omoraboti, my friend farha has

made that evocative banner.

whenever i hear old chronicles of love, its age old pain,
its ancient tale of being apart or together
as i stare on and on into the past, in the end you emerge
clad in the light of a pole star, piercing the darkness of time.

~~~ rabindranath tagore, unending love ~~~

“do you know, arnav, there are so many things i want to tell you.

all the things i can’t tell a soul, not even myself at times? i feel if i say those words i won’t be able to get up, won’t be able to carry on…

i can’t say these things, i must believe, yeh zindagi humari hai, achhi hai, hume yahan jeena hai.

(this life is mine, it’s good, i have to live here.)

yet why is it that my heart wants to tell you everything? everything? really all of it? the fears that refuse to leave me. that old sadness i don’t look at. and tears, all the tears… it’s strange how much of tears a little girl can have, even after all seems to have flowed.

why, arnav, why did it all happen? why me?

and tears, all the tears… it’s strange how much of tears a little girl can have, even after all seems to have flowed.

i know this is a silly question. i have asked devi maiyya many times and she looks at me with the kindest eyes. i try to find all my answers in that, i try to forget everything… just hold her close and forget it all… and my stars… my vishwaas, there they are humari amma aur babuji… i suppose some things can never be explained and if devi maiyya thought this was what had to be… i’ll just accept it.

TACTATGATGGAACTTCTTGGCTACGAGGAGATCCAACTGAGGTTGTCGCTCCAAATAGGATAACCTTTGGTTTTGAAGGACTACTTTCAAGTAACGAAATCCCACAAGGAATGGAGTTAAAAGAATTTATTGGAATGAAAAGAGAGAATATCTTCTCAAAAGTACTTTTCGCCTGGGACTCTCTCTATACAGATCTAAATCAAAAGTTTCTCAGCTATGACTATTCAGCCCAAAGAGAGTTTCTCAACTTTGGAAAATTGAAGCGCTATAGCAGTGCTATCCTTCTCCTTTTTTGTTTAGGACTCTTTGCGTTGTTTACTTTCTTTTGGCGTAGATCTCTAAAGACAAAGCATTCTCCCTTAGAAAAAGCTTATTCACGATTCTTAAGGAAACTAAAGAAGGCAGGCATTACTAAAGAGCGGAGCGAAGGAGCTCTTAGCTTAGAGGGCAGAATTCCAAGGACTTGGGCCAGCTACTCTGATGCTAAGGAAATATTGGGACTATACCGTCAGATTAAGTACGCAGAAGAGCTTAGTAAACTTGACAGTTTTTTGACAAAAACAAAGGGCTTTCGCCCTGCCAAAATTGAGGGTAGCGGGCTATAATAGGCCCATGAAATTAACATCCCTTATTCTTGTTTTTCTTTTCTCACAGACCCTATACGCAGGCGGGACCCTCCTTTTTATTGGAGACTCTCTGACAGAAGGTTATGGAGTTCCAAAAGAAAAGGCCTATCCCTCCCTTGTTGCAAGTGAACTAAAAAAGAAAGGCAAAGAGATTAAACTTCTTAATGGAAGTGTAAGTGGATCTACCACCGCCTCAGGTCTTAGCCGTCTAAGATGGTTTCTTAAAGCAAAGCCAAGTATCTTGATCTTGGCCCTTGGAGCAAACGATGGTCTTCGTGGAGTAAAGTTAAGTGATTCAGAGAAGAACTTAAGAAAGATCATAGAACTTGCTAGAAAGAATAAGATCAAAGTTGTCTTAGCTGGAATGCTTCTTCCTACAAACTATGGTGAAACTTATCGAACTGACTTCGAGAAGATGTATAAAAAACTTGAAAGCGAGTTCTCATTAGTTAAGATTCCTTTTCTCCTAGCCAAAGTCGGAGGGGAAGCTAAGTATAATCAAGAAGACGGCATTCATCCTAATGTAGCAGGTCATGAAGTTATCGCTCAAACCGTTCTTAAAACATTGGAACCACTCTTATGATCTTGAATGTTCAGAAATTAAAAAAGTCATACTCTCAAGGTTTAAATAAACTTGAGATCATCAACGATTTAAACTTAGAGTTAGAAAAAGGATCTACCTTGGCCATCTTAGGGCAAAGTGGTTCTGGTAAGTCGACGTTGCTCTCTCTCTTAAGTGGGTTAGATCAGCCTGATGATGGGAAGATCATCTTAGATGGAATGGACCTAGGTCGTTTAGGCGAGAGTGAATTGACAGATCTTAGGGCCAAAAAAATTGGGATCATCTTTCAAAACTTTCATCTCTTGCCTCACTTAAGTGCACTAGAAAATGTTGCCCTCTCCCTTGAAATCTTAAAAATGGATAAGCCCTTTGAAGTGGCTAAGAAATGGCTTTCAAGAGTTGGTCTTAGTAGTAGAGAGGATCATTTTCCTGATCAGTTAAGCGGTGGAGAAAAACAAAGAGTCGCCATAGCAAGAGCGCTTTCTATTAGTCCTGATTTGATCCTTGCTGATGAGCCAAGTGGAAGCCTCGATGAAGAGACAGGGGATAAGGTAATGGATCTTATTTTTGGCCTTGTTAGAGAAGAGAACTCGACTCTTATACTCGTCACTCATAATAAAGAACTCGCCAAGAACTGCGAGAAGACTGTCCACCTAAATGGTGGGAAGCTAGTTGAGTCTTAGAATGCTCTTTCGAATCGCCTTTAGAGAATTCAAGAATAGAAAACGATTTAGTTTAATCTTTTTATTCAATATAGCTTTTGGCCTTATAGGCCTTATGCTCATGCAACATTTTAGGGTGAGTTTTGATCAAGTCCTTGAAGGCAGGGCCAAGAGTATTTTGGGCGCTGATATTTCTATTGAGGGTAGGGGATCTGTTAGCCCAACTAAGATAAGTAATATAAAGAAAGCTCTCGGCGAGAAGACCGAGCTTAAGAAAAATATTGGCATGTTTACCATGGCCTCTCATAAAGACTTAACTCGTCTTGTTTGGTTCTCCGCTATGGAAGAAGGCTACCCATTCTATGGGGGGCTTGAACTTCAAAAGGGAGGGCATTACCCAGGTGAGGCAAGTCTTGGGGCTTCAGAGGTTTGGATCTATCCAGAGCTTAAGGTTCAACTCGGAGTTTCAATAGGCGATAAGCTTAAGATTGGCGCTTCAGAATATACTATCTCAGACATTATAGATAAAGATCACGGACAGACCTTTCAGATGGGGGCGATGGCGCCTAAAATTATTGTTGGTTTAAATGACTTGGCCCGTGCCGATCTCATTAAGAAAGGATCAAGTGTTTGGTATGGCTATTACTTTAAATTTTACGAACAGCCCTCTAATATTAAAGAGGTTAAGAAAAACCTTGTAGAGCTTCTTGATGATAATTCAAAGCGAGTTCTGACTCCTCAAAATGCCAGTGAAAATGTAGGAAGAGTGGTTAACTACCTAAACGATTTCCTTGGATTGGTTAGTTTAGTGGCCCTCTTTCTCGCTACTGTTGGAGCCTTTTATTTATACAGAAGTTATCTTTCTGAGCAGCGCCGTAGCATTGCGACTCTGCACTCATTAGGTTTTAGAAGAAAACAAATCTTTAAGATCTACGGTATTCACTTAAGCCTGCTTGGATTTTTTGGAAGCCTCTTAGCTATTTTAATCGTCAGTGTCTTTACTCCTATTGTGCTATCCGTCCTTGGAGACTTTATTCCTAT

yet, arnav, there are days like this… when i just can’t… i try so hard… that everyone should be okay… no one should be harmed…

i want to scream when i think of a speeding car… my heart pounds thick and fast… raftaar… a rush of lights and sound in the dark… no… stop it… someone stop it please… babuji… amma…

oh, arnav ji,

did it have to be another accident?

did i have to see you being hit by a bus on the road?

why, arnav ji, what have i done that i have to see this?

can you hear me? where are you? do you hear? why me? is it… is it… me?”

“shh. sh… sh. khushi? khushi?

i can hear you always… hamesha. always. remember?

i hear everything you say, even those you sometimes don’t. i hear your rhythm, your cadence, your breath, the hush of your lashes falling across your cheek, the stir of your touch, the hope in your smile. i hear you in my heartbeat.

and i hear the tears drenching your heart. the ones you hide so you can live. the ones you use to make others happy. the ones with which you feel me through all my harsh words and anger.

you don’t have to tell me. i know. don’t you know me, khushi?

… i am here, just here…

we are never away from each other, are we?

and no, khushi, it isn’t you. sometimes some things happen… no reason… they just do…

khushi, i love you.”

why does a sudden wind rustle the waters on a still night? why does a name feel like life itself? why are some things impossible to understand or explain yet they are there, they did happen? why do we search so much to find so little? and why does so much find its way to us, just like that? what is this thing we call love, mohabbat, pyaar, ah love? is it real? is there any proof of it? how do we see it, touch it, feel it? where does it live? how long does it live? is it real? is there anything real except love? rabba ve… rabba ve.